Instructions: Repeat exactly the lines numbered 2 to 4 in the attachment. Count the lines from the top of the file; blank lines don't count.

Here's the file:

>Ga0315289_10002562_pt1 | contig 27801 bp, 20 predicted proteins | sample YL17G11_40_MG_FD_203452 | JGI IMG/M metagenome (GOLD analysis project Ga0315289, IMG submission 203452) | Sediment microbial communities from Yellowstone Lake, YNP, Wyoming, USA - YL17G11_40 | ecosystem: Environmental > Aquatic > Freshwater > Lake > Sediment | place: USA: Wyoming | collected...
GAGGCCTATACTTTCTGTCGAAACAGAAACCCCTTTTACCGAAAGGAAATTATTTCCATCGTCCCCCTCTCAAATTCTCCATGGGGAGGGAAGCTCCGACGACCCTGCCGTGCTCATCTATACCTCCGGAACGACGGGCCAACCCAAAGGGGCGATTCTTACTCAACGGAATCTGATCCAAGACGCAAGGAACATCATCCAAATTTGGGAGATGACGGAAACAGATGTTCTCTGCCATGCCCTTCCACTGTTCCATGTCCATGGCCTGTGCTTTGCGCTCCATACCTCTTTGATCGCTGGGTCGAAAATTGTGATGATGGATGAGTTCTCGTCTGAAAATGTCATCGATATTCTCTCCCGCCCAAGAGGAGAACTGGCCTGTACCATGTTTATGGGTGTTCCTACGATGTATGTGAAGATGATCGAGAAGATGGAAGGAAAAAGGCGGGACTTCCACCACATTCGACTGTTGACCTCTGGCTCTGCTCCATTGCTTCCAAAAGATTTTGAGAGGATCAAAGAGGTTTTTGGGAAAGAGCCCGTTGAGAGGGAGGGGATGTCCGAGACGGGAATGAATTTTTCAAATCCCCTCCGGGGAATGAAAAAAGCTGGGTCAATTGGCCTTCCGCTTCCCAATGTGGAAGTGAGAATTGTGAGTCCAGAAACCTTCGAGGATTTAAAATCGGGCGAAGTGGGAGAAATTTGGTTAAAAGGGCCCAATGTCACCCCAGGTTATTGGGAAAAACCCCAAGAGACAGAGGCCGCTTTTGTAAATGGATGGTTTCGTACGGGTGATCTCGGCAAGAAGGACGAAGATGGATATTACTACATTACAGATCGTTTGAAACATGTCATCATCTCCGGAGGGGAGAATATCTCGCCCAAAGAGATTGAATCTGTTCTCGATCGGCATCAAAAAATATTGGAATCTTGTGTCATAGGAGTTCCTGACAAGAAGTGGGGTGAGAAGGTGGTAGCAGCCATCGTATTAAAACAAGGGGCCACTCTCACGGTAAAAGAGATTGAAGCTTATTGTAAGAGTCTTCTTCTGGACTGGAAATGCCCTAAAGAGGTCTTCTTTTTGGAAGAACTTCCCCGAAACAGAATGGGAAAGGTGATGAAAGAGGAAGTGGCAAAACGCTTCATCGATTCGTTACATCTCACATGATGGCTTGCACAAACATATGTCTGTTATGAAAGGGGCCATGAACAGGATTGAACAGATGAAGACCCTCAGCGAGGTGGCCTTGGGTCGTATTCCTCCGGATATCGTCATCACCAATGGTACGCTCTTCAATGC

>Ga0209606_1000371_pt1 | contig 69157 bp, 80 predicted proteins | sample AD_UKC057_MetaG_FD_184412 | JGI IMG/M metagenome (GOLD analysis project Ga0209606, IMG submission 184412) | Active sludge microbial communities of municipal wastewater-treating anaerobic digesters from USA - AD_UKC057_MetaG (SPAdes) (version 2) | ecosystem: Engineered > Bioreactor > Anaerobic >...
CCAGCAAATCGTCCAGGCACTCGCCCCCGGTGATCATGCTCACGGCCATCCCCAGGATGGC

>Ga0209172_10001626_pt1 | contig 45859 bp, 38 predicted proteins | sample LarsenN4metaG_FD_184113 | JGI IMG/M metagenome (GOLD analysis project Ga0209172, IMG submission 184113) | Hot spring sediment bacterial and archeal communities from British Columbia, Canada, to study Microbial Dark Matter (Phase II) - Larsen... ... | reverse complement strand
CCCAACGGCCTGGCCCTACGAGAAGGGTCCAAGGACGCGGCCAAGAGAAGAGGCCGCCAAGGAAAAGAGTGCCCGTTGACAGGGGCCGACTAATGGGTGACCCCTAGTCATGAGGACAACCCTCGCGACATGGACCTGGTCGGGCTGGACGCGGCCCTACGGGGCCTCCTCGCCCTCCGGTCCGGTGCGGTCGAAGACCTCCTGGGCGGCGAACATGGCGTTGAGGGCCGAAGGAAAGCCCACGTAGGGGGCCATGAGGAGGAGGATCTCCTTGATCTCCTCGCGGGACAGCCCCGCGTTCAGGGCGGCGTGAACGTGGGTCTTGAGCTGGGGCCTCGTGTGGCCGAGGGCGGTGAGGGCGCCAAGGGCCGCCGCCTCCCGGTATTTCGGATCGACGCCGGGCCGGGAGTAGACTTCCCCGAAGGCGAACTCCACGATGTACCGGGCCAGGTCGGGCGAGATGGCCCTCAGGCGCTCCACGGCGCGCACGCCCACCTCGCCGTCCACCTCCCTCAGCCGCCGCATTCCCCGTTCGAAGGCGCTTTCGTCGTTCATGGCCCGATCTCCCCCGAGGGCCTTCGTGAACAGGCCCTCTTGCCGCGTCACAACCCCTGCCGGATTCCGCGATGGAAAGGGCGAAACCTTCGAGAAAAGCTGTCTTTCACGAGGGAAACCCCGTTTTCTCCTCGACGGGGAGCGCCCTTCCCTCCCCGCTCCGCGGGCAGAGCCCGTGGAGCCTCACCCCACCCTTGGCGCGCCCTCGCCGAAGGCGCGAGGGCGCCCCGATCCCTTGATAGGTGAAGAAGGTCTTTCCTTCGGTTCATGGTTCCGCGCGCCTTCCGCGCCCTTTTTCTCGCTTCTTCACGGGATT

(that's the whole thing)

GAGGCCTATACTTTCTGTCGAAACAGAAACCCCTTTTACCGAAAGGAAATTATTTCCATCGTCCCCCTCTCAAATTCTCCATGGGGAGGGAAGCTCCGACGACCCTGCCGTGCTCATCTATACCTCCGGAACGACGGGCCAACCCAAAGGGGCGATTCTTACTCAACGGAATCTGATCCAAGACGCAAGGAACATCATCCAAATTTGGGAGATGACGGAAACAGATGTTCTCTGCCATGCCCTTCCACTGTTCCATGTCCATGGCCTGTGCTTTGCGCTCCATACCTCTTTGATCGCTGGGTCGAAAATTGTGATGATGGATGAGTTCTCGTCTGAAAATGTCATCGATATTCTCTCCCGCCCAAGAGGAGAACTGGCCTGTACCATGTTTATGGGTGTTCCTACGATGTATGTGAAGATGATCGAGAAGATGGAAGGAAAAAGGCGGGACTTCCACCACATTCGACTGTTGACCTCTGGCTCTGCTCCATTGCTTCCAAAAGATTTTGAGAGGATCAAAGAGGTTTTTGGGAAAGAGCCCGTTGAGAGGGAGGGGATGTCCGAGACGGGAATGAATTTTTCAAATCCCCTCCGGGGAATGAAAAAAGCTGGGTCAATTGGCCTTCCGCTTCCCAATGTGGAAGTGAGAATTGTGAGTCCAGAAACCTTCGAGGATTTAAAATCGGGCGAAGTGGGAGAAATTTGGTTAAAAGGGCCCAATGTCACCCCAGGTTATTGGGAAAAACCCCAAGAGACAGAGGCCGCTTTTGTAAATGGATGGTTTCGTACGGGTGATCTCGGCAAGAAGGACGAAGATGGATATTACTACATTACAGATCGTTTGAAACATGTCATCATCTCCGGAGGGGAGAATATCTCGCCCAAAGAGATTGAATCTGTTCTCGATCGGCATCAAAAAATATTGGAATCTTGTGTCATAGGAGTTCCTGACAAGAAGTGGGGTGAGAAGGTGGTAGCAGCCATCGTATTAAAACAAGGGGCCACTCTCACGGTAAAAGAGATTGAAGCTTATTGTAAGAGTCTTCTTCTGGACTGGAAATGCCCTAAAGAGGTCTTCTTTTTGGAAGAACTTCCCCGAAACAGAATGGGAAAGGTGATGAAAGAGGAAGTGGCAAAACGCTTCATCGATTCGTTACATCTCACATGATGGCTTGCACAAACATATGTCTGTTATGAAAGGGGCCATGAACAGGATTGAACAGATGAAGACCCTCAGCGAGGTGGCCTTGGGTCGTATTCCTCCGGATATCGTCATCACCAATGGTACGCTCTTCAATGC

>Ga0209606_1000371_pt1 | contig 69157 bp, 80 predicted proteins | sample AD_UKC057_MetaG_FD_184412 | JGI IMG/M metagenome (GOLD analysis project Ga0209606, IMG submission 184412) | Active sludge microbial communities of municipal wastewater-treating anaerobic digesters from USA - AD_UKC057_MetaG (SPAdes) (version 2) | ecosystem: Engineered > Bioreactor > Anaerobic >...
CCAGCAAATCGTCCAGGCACTCGCCCCCGGTGATCATGCTCACGGCCATCCCCAGGATGGC